During the last few days I have had a relatively cordial email exchange with a conservative reader of my column. In this polarized era, that is about as rare as a Republican presidential debate with no shouting or name calling. In fact, the most recent GOP candidate's debate on CNBC was the topic of the email exchange and the reader, who identified himself as a Hollywood lawyer, took me to task for not taking seriously the criticism that the debate moderators' questions were too antagonistic.
"As a lawyer, I laugh every time I read in the paper about someone's 'withering' cross-examination of a witness," the reader wrote. "All that ever means is that the lawyer was domineering, loud and mean. It has nothing to do with the actual effectiveness of the questioning. Same thing here -- a 'tough' question does not have to be asked with a 'tough' attitude; in fact, it detracts from the question itself. CNBC embarrassed journalism, or what counts for it these days..."
I wrote back, acknowledging he made a good point. In fact, during the debate it had struck me that some of the questions were posed in such a purposely provocative way that they made it easy for the targeted candidate to claim offense and evade an answer. This was unfortunate because it was perfectly reasonable to expect Ben Carson to explain his very unrealistic tax plan or to ask Donald Trump if his campaign is about anything but loud, gassy promises to "make America great again." These are the party's two frontrunners, after all, and they need to start adding policy detail to their personality-driven campaigns. The snarky way questions were posed, however, let them off the hook and turned the questioners into easy targets.
In the wake of the CNBC controversy, representatives of the various GOP candidates engaged in discussions about how future debates should be managed, but collaboration quickly unraveled. Each candidate has a different interest, it seems. Dr. Carson wants a format that would allow the candidates to take up most of the time with prepared statements, something reminiscent of a candidate's forum in a school board election. Texas Sen. Ted Cruz wants to pick debate moderators who are sympathetic to the conservative cause. Louisiana Gov. Bobby Jindal and South Carolina Sen. Lindsey Graham want any plan that would get them on the main stage with everyone else, instead of being relegated to the "kids' table" preliminary debate. That is the last thing Mr. Trump wants and now he is busy cutting his own deal with the networks.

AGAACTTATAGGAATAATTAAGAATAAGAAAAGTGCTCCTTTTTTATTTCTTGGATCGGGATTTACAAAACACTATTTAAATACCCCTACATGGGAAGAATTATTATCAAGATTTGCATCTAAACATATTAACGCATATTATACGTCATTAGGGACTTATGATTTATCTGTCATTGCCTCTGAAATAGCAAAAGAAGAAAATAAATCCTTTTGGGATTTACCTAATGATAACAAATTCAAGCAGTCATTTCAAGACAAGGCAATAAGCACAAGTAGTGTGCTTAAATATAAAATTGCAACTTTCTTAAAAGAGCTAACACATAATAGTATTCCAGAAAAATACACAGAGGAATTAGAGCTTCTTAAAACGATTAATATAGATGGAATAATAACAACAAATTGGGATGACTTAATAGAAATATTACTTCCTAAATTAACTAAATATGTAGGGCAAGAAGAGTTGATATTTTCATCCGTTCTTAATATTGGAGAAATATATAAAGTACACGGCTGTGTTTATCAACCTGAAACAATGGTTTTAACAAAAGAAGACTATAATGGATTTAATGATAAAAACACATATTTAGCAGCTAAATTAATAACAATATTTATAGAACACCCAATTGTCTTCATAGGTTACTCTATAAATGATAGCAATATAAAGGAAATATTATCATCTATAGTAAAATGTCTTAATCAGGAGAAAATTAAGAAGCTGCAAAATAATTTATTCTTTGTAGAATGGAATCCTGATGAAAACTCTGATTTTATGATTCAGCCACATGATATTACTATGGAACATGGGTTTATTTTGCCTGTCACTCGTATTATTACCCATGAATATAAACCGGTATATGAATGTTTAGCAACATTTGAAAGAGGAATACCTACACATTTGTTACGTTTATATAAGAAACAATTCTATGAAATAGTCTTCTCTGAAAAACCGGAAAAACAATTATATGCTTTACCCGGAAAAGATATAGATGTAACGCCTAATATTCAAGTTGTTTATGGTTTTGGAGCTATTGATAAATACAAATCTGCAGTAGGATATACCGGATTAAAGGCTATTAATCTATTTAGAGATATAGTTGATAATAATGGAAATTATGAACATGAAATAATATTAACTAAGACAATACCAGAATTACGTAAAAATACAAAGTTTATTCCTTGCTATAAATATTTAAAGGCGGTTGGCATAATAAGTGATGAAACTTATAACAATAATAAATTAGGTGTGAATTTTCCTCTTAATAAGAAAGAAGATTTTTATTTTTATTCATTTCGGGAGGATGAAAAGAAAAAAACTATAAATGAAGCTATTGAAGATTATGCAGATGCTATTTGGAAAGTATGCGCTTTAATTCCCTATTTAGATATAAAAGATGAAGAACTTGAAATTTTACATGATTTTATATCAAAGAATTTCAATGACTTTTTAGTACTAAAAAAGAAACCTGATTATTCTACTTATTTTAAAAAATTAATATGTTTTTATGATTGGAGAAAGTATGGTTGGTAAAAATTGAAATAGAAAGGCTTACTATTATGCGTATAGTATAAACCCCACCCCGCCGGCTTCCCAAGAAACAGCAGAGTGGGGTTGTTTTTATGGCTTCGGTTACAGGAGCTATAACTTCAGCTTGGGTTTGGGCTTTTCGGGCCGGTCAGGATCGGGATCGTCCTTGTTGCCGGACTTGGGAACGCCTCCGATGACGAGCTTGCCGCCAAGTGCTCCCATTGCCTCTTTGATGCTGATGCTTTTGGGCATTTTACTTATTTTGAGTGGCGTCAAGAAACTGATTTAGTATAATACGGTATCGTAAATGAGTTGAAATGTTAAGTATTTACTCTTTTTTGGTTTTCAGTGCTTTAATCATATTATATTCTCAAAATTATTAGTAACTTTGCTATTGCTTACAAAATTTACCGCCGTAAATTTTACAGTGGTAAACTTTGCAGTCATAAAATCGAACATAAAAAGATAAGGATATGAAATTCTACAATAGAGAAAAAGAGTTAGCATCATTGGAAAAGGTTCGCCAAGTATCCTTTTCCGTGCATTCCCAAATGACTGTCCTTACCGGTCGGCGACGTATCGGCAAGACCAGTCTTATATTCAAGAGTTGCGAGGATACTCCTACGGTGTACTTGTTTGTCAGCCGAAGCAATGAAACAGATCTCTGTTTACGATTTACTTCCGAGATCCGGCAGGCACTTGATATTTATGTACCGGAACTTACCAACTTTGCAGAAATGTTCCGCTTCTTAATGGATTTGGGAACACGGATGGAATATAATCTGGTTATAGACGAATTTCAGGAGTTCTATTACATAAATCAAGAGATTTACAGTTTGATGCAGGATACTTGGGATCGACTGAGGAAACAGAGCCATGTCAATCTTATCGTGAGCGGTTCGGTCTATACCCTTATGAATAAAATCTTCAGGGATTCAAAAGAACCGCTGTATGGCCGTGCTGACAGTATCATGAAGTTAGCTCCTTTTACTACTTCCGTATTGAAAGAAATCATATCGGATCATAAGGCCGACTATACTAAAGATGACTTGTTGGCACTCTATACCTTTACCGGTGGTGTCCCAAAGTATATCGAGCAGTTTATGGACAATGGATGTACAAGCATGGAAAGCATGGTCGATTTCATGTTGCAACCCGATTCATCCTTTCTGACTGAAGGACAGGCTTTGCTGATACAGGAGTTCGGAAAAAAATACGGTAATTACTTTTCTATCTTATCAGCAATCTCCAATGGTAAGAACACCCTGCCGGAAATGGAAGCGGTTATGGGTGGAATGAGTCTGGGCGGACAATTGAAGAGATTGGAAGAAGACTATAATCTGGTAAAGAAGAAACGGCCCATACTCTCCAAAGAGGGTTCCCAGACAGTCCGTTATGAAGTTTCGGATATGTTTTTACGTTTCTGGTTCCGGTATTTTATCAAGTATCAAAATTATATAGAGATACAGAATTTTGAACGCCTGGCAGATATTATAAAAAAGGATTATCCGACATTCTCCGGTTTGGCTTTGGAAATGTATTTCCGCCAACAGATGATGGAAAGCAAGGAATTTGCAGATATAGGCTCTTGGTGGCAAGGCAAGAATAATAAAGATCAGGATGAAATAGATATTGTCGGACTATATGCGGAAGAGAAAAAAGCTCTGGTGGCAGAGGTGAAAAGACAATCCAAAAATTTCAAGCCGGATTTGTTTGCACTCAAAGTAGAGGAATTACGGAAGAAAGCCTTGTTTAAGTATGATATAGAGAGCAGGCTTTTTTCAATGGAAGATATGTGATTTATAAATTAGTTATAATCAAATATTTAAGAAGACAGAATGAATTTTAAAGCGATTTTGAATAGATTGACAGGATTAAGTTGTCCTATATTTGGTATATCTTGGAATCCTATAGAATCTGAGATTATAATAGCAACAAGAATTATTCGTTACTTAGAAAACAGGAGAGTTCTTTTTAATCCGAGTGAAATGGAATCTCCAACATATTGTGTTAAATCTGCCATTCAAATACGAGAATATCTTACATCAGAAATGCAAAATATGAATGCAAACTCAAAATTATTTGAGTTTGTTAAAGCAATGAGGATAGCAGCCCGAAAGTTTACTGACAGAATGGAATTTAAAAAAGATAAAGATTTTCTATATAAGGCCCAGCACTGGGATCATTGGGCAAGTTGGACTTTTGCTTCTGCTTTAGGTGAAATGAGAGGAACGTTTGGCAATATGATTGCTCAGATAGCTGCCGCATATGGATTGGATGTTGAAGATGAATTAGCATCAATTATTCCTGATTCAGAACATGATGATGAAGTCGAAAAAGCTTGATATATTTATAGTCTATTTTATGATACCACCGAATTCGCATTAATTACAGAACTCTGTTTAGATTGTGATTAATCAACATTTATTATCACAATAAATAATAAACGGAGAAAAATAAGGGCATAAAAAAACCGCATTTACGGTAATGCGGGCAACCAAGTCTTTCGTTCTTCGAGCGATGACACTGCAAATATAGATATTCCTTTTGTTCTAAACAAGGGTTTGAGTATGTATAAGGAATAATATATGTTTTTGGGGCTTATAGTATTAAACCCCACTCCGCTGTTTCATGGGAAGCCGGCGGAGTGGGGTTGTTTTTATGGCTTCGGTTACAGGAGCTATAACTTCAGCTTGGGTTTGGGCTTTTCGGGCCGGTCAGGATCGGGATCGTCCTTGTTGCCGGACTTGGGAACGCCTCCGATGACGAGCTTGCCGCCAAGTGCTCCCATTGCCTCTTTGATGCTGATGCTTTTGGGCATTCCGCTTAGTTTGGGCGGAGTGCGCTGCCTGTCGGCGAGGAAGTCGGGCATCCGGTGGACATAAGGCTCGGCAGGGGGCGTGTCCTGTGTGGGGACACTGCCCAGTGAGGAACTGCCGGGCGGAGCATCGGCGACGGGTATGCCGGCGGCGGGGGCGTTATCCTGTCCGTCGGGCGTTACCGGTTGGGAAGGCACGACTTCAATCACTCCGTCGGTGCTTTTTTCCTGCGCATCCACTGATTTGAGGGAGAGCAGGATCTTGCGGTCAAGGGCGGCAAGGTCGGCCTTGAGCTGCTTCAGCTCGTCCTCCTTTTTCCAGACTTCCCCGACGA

Perhaps with the exception of New Jersey Gov. Chris Christie, who said he will take any question from any moderator anytime, the candidates naturally prefer any format change that might make it easier for them to present their best selves to voters without a moderator intruding on their message. Voters, though, would be less than well-served by a questioner who is no more engaged than the voice on a car's GPS system.
My pen pal, the Hollywood lawyer, said he would like to see moderators who understand their job is "to prompt candidate discussion and generally control that discussion, not to conduct interrogations." That is the traditional role moderators once played, but now that the early debates have been given over to cable news, it is not easy to maintain that standard. Cable news is an arm of show business. It's about personalities, staged drama and lots of shouting. If anyone were serious about having serious debates, we would go old school and round up a panel of smart but colorless newspaper reporters to present informed, dispassionate questions, but that is not going to happen because it would bump the cable news celebrities out of the spotlight and hurt the ratings.
The problem is not really the liberal media, it's the glamorized media, whether left, right or center. When the folks doing the questioning are more famous than most of the candidates, the balance is skewed even before the first question gets asked. For entertainment value, it would be tremendous to have Rush Limbaugh, Bill O'Reilly and Ann Coulter run a debate (Ted Cruz would be elated!), but it would hardly be an affair devoid of snarkiness, bias or "gotcha" questions.
It will be interesting to see if anyone can come up with a better debate scheme. My prediction: With so many debates still to come, so many candidates still on the stage and so much advertising revenue at stake, what we've had is what we'll get. We will not see anything close to Lincoln vs. Douglas or Nixon vs. Kennedy until the number of candidates has been whittled down to two.
Two-time Pulitzer Prize winner David Horsey is a political commentator for the Los Angeles Times. Go tolatimes.com/news/politics/topoftheticket/ to see more of his work.